Common thyme is the most-used variety of the evergreen perennial herb. Thyme is characterized by small rounded leaves of bright green to gray-green clustered on woody stems. It has woodsy, grassy, and floral notes and is a key component in the French bouquet garni and Italian roast seasoning blends.
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What is thyme?
Thyme is a delicate herb that has been around for centuries. It’s highly versatile, one of the most globally distributed herbs used in various cuisines such as French, Italian, and Mediterranean.
|Origin||Indigenous to Eurasia|
|Appearance||A small, aromatic herb that grows in blushy clusters|
|Flavor profile||Earthy and minty, woodsy and flowery|
|Dishes||Roasted or braised meat to soups, stocks, stews, breads, bisquits|
Thriving in places with a Mediterranean climate, thyme (Thymus vulgaris) is indigenous to Eurasia. It’s part of the mint family Lamiaceae, which makes it a relative of another popular herb, oregano.
Throughout history, thyme has been a popular herb beyond just the culinary world. For example, ancient Egyptians, Romans and Greek people used it for various purposes.
Thyme is a small, aromatic herb that grows in blushy clusters. Thyme leaves have a strong aroma and tend to be bright green when young, transforming to gray-green as they age.
You will see fresh thyme sold in sprigs. When dried, thyme becomes a dark green herb with thin and slender leaves.
Thyme carries a distinctive flavor that sways from earthy and minty to woodsy and flowery. It has a delicate taste that’s not as overpowering as other herbs, such as rosemary and oregano.
Nonetheless, its herbaceousness is still noticeable. Like many other dried herbs, dried thyme has a more potent flavor.
Today, you can find cooks worldwide using thyme to add a unique flavor to many savory dishes — from roasted or braised meat to soups, stocks, and stews.
Thyme extract is also used in biscuits, bread doughs, and cheesy dishes. Additionally, thyme is incorporated into seasoning blends and herb bouquets alongside marjoram, rosemary, oregano, parsley, and tarragon, among others.
Nutritional Benefits of Thyme
People don’t only use thyme for its wide-ranging culinary applications. It also has a formidable reputation in the healthcare industry, thanks to its array of health benefits.
Thyme has Vitamins A and C, copper, iron, manganese, and fiber. Carvacrol, found in the thyme essential oil, has antioxidant, anticancer, and antimicrobial activities. Thymol, also present in thyme, has antifungal and antibacterial properties.
With its antiseptic property, manufacturers also use thyme as a mouthwash ingredient. Meanwhile, people use thyme tea as a natural cough remedy.
5 best culinary thyme varieties
Thyme plants have various varieties, but not all are for culinary purposes. Others are considered ornamental varieties, including wild thyme (creeping thyme), wooly thyme, and mother of thyme.
Here are five of the best culinary thyme varieties:
- Common thyme
- Caraway thyme
- Lemon thyme
- Orange balsam thyme
- French or summer thyme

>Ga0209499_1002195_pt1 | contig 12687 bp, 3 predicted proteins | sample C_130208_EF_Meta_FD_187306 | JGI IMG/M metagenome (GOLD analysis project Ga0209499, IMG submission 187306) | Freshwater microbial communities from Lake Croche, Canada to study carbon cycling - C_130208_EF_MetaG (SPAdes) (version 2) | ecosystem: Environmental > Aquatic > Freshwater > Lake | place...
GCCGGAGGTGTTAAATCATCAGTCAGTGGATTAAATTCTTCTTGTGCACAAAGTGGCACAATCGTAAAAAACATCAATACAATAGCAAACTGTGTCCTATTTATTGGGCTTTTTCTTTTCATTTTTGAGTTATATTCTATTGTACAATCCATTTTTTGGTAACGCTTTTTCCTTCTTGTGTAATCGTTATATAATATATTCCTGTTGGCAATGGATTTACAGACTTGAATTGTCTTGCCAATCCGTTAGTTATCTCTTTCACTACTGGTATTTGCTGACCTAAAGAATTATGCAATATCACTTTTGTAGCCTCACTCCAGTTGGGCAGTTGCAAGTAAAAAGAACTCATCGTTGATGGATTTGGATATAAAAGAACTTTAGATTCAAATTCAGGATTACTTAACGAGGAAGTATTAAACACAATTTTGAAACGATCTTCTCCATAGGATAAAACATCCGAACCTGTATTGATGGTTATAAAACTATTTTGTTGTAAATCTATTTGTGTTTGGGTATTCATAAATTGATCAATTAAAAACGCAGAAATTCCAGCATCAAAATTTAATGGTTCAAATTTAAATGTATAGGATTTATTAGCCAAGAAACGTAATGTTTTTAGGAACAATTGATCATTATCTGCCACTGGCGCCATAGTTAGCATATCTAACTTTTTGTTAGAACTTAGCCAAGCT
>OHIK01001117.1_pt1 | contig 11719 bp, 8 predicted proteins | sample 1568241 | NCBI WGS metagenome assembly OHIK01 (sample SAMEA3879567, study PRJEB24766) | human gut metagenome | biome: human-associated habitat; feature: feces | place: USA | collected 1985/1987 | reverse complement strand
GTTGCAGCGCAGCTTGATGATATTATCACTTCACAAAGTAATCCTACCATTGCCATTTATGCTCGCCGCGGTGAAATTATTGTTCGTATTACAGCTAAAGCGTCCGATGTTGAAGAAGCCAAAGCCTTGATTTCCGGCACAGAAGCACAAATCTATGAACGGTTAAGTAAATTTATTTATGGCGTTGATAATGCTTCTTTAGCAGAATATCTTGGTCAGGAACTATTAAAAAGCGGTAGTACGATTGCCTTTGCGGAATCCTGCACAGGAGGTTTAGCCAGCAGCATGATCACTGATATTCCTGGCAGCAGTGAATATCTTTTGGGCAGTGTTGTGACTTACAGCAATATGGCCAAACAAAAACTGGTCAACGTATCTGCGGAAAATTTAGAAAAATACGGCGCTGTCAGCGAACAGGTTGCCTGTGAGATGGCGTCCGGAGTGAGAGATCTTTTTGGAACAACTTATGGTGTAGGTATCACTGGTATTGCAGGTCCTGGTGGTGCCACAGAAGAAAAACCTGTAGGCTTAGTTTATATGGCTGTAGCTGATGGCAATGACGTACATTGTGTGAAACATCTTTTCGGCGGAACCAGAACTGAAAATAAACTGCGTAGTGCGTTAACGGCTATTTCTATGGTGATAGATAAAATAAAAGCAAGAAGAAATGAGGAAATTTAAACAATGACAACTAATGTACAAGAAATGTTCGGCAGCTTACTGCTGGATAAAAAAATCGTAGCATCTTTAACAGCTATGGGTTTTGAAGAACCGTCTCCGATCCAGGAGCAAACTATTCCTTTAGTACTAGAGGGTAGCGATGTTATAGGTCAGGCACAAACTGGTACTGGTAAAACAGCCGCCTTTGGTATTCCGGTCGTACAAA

1. Common thyme
Also called English or garden thyme, common thyme (Thymus vulgaris L.) originated from northern Africa and southern Europe.
Though the leaves look paler and thinner, they have a sharper flavor than other varieties.
2. Caraway thyme
This thyme (T. herba-barona) is native to the Mediterranean islands of Sardinia and Corsica. It has thin, glossy, pointed dark-green leaves and a flavor that dances between thyme and caraway.
It has citrusy and licorice-like undertones.
3. Lemon thyme
Lemon thyme (T. x citriodorus) is a Mediterranean herb that infuses a citrusy and lemony flavor and aroma into a dish.
It looks like your regular thyme but has thinner and slightly elliptical leaves.
4. Orange balsam thyme
This thyme variety (T. vulgaris “Orange Balsam”) has small, ovate gray-green leaves. As its name implies, it has a flavor and fragrance reminiscent of orange.
Unlike other thyme varieties, its fresh version is more flavorful than its dried counterpart.
5. French or summer thyme
French thyme (T. vulgaris narrow-leaf French) boasts a milder and sweeter flavor than garden thyme.
Indigent to southern Europe, its leaves are gray-green.
How to cook with thyme?
The best practice is to add the herb sparingly early on to allow its flavor to infuse with the culinary creation.
If you’re using fresh ones, you can use the leaves or the whole sprig, depending on the recipe’s instructions. If you’re using sprigs, you must remove the stem before serving.
If you’re using dried thyme, use only ⅓ of the original fresh thyme indicated, as it’s more potent. You should also add it towards the beginning of the cooking process.
You can also make two famous combinations of herbs:
- Bouquet Garni: French for “garnished bouquet,” this French spice blend is used to introduce a deeper flavor to pot meals that stew and simmer. It’s a bundle of herbs, including thyme, parsley, and bay leaf, typically enclosed in a cheesecloth or tea bag.
- Italian Seasoning: If you want to make your own Italian seasoning at home (a perfect addition to meat dishes, pasta sauces, and marinades), simply mix dried thyme, oregano, basil, and rosemary.
Top 3 thyme recipes
Here are the top recipes that use thyme.
- Lemon Thyme Roast Chicken: This roast chicken uses a rub that combines thyme leaves, lemon juice, and softened butter.
- Creamy Mushroom Pasta With Thyme: An easy-to-make recipe, this pasta dish has pasta, thyme, oregano, garlic, mushrooms, cream cheese, flour, vegetable broth, olive oil, salt, and black pepper as its ingredients.
- Mediterranean Vegetable Beef Stew: This stew relies on various spices to elevate its flavor. These spices include fresh thyme, fresh rosemary, bay leaves, paprika, pepper, garlic powder, and salt.